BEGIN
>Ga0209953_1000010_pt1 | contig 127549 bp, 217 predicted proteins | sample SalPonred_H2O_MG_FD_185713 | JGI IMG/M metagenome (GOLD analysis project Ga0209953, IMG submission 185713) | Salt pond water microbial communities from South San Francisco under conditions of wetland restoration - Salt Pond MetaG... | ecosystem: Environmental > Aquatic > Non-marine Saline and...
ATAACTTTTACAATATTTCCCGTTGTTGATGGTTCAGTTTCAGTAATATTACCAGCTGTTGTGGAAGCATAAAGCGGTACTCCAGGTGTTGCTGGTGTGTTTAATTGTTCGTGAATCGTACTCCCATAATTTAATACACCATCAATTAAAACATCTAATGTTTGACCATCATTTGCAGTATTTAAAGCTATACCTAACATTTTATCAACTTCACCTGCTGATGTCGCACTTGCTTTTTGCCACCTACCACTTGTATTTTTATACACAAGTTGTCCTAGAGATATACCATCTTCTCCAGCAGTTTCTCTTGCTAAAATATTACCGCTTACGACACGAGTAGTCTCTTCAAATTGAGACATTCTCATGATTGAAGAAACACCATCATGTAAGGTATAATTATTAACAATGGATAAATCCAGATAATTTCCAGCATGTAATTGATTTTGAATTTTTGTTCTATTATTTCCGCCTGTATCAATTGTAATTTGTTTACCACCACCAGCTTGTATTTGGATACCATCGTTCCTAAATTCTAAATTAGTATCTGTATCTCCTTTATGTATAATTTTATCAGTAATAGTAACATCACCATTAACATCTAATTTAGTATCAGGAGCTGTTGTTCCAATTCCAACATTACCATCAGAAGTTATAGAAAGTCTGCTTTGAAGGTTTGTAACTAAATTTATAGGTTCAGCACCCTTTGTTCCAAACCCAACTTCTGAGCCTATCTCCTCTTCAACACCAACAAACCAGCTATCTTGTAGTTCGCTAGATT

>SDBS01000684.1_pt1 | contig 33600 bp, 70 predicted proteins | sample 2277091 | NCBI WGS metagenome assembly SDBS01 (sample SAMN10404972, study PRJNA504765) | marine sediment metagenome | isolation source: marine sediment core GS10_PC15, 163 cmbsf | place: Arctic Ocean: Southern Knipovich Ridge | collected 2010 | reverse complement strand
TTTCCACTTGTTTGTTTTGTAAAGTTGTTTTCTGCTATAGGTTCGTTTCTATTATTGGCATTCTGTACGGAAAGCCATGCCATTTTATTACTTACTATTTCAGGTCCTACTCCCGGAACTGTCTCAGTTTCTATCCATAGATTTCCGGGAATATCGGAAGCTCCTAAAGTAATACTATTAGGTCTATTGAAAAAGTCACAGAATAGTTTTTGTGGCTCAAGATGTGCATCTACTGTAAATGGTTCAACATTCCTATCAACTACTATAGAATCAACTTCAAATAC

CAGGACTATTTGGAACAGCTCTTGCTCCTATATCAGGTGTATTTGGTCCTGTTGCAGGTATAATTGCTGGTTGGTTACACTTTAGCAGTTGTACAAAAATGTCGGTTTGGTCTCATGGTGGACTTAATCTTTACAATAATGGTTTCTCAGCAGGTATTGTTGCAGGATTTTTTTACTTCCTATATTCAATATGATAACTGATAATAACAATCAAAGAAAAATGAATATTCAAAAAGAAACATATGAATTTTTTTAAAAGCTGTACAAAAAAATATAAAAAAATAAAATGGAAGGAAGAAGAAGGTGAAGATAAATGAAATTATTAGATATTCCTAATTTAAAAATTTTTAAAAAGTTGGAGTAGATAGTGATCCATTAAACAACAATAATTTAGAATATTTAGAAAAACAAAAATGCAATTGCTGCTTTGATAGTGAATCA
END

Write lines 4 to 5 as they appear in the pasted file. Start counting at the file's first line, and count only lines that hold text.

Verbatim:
TTTCCACTTGTTTGTTTTGTAAAGTTGTTTTCTGCTATAGGTTCGTTTCTATTATTGGCATTCTGTACGGAAAGCCATGCCATTTTATTACTTACTATTTCAGGTCCTACTCCCGGAACTGTCTCAGTTTCTATCCATAGATTTCCGGGAATATCGGAAGCTCCTAAAGTAATACTATTAGGTCTATTGAAAAAGTCACAGAATAGTTTTTGTGGCTCAAGATGTGCATCTACTGTAAATGGTTCAACATTCCTATCAACTACTATAGAATCAACTTCAAATAC

CAGGACTATTTGGAACAGCTCTTGCTCCTATATCAGGTGTATTTGGTCCTGTTGCAGGTATAATTGCTGGTTGGTTACACTTTAGCAGTTGTACAAAAATGTCGGTTTGGTCTCATGGTGGACTTAATCTTTACAATAATGGTTTCTCAGCAGGTATTGTTGCAGGATTTTTTTACTTCCTATATTCAATATGATAACTGATAATAACAATCAAAGAAAAATGAATATTCAAAAAGAAACATATGAATTTTTTTAAAAGCTGTACAAAAAAATATAAAAAAATAAAATGGAAGGAAGAAGAAGGTGAAGATAAATGAAATTATTAGATATTCCTAATTTAAAAATTTTTAAAAAGTTGGAGTAGATAGTGATCCATTAAACAACAATAATTTAGAATATTTAGAAAAACAAAAATGCAATTGCTGCTTTGATAGTGAATCA